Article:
If you're brought to an emergency room with suspected carbon monoxide poisoning, you may begin treatment immediately. To confirm your diagnosis, the doctor may test a sample of your blood for carbon monoxide.


Get into fresh air immediately and call 911 or emergency medical help if you or someone you're with develops signs or symptoms of carbon monoxide poisoning. These include headache, dizziness, nausea, shortness of breath, weakness and confusion.

Once you're at the hospital, treatment may involve:

  • Breathing pure oxygen. In the emergency room, you may breathe pure oxygen through a mask placed over your nose and mouth. This helps oxygen reach your organs and tissues. If you can't breathe on your own, a machine (ventilator) may do the breathing for you.
  • Spending time in a pressurized oxygen chamber. In many cases, hyperbaric oxygen therapy is recommended. This therapy involves breathing pure oxygen in a chamber in which the air pressure is about two to three times higher than normal. This speeds the replacement of carbon monoxide with oxygen in your blood.

    Hyperbaric oxygen therapy may be used in cases of severe carbon monoxide poisoning. It helps protect heart and brain tissue, which are particularly vulnerable to injury from carbon monoxide poisoning. Hyperbaric oxygen therapy may also be recommended for pregnant women because unborn babies are more susceptible to damage from carbon monoxide poisoning.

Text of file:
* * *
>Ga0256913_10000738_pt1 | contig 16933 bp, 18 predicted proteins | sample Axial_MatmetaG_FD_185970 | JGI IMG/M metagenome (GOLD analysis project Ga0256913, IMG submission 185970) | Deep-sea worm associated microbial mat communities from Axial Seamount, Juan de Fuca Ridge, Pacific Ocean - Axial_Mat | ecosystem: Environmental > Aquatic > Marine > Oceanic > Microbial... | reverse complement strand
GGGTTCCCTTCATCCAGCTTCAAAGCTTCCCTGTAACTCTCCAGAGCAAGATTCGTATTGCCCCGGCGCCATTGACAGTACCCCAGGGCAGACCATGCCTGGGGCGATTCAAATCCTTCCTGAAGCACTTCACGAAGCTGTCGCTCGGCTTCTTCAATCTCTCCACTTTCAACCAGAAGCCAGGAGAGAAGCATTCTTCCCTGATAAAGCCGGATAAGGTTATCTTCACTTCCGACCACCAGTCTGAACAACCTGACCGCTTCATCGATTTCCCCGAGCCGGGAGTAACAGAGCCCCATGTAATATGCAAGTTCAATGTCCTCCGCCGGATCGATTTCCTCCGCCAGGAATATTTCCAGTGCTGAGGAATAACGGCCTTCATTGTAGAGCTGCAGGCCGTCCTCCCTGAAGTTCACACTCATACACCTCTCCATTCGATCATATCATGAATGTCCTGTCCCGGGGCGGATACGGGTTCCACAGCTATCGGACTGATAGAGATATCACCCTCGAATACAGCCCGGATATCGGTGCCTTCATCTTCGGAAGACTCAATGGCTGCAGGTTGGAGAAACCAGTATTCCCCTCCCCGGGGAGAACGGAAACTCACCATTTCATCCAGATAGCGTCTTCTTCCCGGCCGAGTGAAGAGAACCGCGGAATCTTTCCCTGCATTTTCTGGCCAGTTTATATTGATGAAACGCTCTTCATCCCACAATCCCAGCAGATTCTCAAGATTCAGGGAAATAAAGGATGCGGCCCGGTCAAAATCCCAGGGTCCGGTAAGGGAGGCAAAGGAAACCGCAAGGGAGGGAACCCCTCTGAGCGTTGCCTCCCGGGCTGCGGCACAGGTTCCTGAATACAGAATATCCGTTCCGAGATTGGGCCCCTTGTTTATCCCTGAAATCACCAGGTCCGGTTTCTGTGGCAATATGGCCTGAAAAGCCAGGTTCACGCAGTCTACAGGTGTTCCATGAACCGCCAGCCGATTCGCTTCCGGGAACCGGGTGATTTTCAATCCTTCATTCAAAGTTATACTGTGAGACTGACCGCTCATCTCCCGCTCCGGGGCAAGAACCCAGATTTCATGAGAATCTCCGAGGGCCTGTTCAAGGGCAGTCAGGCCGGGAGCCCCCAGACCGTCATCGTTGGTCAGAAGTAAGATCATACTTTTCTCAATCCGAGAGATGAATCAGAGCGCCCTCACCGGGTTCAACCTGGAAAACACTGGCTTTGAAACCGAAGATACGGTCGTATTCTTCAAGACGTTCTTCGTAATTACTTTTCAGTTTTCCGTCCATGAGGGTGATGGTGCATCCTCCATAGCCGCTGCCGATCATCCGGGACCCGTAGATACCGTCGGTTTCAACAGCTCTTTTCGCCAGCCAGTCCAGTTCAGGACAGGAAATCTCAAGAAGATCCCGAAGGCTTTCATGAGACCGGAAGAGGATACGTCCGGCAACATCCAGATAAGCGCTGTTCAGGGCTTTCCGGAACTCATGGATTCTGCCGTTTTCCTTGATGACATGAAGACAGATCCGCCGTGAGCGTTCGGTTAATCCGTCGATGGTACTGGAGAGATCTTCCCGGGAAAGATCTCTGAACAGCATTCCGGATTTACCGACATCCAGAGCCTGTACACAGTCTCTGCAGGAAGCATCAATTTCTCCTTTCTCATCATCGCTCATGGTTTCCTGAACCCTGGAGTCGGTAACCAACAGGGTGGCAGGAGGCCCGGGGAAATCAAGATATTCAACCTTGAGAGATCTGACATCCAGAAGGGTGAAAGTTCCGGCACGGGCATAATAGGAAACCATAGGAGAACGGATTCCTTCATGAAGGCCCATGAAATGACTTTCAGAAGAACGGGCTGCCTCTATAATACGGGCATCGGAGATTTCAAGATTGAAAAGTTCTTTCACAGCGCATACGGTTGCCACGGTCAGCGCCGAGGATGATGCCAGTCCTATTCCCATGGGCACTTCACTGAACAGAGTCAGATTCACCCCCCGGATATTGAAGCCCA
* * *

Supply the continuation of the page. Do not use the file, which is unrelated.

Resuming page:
Preparing for your appointment

If you or someone you're with develops signs or symptoms of carbon monoxide poisoning — headache, dizziness, nausea, shortness of breath, weakness, confusion — get into fresh air immediately and call 911 or emergency medical help.

Hospital staff will need critical information as soon as you arrive. On the way to the hospital, try to prepare to answer questions about:

  • Possible sources of carbon monoxide exposure
  • Signs or symptoms, and when they started
  • Any mental impairment, including confusion and memory problems
  • Any loss of consciousness
  • Other medical conditions with which the affected person has been diagnosed, including pregnancy
  • Smoking habits
Oct. 16, 2019
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  2. Carbon monoxide poisoning — Prevention guidance. Centers for Disease Control and Prevention. https://www.cdc.gov/co/guidelines.htm. Accessed Feb. 17, 2018.
  3. Ferri FF. Carbon monoxide poisoning. In: Ferri's Clinical Advisor 2018. Philadelphia, Pa.: Elsevier; 2018. https://www.clinicalkey.com. Accessed Feb. 17, 2018.
  4. AskMayoExpert. Hyperbaric oxygen therapy. Rochester, Minn.: Mayo Foundation for Medical Education and Research; 2017.
  5. Clardy PF, et al. Carbon monoxide poisoning. https://www.uptodate.com/contents/search. Accessed Feb. 17, 2018.
  6. Toups GN (expert opinion). Mayo Clinic, Rochester, Minn. March 6, 2018.
  7. Toxic substances portal — Methylene chloride. Agency for Toxic Substances and Disease Registry. https://www.atsdr.cdc.gov/mmg/mmg.asp?id=230&tid=42. Accessed March 17, 2018.
  8. Palmer J, et al. Carbon monoxide poisoning and pregnancy: Critical nursing interventions. Journal of Emergency Nursing. 2015;41:479.
  9. What you should know about using paint strippers. U.S. Consumer Product Safety Commission. https://www.cpsc.gov/ko/content/what-you-should-know-about-using-paint-strippers. Accessed March 17, 2018.


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Carbon monoxide poisoning